``More and more, it is meant to regulate any money with the potential of influencing elections; and so any unregulated but influential money, in whichever way its influence is felt or achieved, is unfair. This explains the hand-wringing horror with which the reform community approached the Internet's fast-growing use and limitless potential.''
This is why the banner of ``campaign reform'' is no longer waved only by insurgents from outside the political establishment. Washington's most powerful people carry the banner: Led by Speaker Dennis Hastert, and with the president's approval, the Republican-controlled House recently voted to cripple the ability of citizens' groups called 527s (named after the provision of the tax code under which they are organized) to conduct independent advocacy that Washington's ruling class considers ``unfair.''
Which highlights the stark contradiction in McCain's doctrine and the media's applause of it. He and they assume, simultaneously, the following two propositions:
Proof that incumbent politicians are highly susceptible to corruption is the fact that the government they control is shot through with it. Yet that government should be regarded as a disinterested arbiter, untainted by politics and therefore qualified to regulate the content, quantity and timing of speech in campaigns that determine who controls the government. In the language of McCain's Imus appearance, the government is very much not ``clean,'' but is so clean it can be trusted to regulate speech about itself.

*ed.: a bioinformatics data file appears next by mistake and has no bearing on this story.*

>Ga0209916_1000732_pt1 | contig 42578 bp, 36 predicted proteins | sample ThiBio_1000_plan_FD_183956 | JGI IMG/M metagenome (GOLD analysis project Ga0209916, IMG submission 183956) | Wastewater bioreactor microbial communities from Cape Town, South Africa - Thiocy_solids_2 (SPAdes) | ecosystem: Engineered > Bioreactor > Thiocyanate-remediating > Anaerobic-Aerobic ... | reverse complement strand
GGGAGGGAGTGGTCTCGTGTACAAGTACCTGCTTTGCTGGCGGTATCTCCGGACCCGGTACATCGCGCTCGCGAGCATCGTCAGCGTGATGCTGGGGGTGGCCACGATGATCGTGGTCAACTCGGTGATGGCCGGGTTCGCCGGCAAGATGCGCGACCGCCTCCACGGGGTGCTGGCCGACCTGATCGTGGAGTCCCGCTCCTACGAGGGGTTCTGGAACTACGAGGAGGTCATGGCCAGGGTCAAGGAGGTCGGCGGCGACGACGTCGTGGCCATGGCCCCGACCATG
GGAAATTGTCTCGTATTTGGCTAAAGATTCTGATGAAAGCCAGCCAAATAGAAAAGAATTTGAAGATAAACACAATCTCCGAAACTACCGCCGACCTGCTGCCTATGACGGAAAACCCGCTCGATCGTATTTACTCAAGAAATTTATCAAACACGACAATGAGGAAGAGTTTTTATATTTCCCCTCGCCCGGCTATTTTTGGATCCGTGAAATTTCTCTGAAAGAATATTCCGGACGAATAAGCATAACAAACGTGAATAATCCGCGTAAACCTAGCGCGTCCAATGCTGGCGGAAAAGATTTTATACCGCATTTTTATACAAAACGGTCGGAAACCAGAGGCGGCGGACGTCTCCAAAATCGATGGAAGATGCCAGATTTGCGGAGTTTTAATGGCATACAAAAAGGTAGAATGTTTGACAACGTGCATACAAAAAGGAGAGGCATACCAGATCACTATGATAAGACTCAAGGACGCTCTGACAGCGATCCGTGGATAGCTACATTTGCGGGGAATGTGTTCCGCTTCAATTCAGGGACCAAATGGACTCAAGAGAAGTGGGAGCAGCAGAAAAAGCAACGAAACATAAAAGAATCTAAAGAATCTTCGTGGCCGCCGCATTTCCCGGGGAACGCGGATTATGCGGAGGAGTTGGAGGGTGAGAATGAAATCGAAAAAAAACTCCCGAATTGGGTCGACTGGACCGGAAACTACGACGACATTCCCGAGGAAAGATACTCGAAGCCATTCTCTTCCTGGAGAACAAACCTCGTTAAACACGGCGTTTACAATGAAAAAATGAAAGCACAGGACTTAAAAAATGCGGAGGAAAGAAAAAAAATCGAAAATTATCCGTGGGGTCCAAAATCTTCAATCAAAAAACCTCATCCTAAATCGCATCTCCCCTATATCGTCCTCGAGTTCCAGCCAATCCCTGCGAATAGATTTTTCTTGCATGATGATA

McCain hopes that in 2008 pro-life Republicans will remember his pro-life record. But they will know that, regarding presidents and abortion, what matters are Supreme Court nominees. McCain favors judges who think the Constitution is so radically elastic that government regulation of speech about itself is compatible with the First Amendment. So Republican primary voters will wonder: Can President McCain be counted on to nominate justices who would correct such constitutional elasticities as the court's discovery of a virtually unlimited right -- one unnoticed between 1787 and 1973 -- to abortion?
McCain told Imus that he would, if necessary, sacrifice ``quote First Amendment rights'' to achieve ``clean'' government. If on Jan. 20, 2009, he were to swear to defend the Constitution, would he be thinking that the oath refers only to ``the quote Constitution''? And what would that mean?
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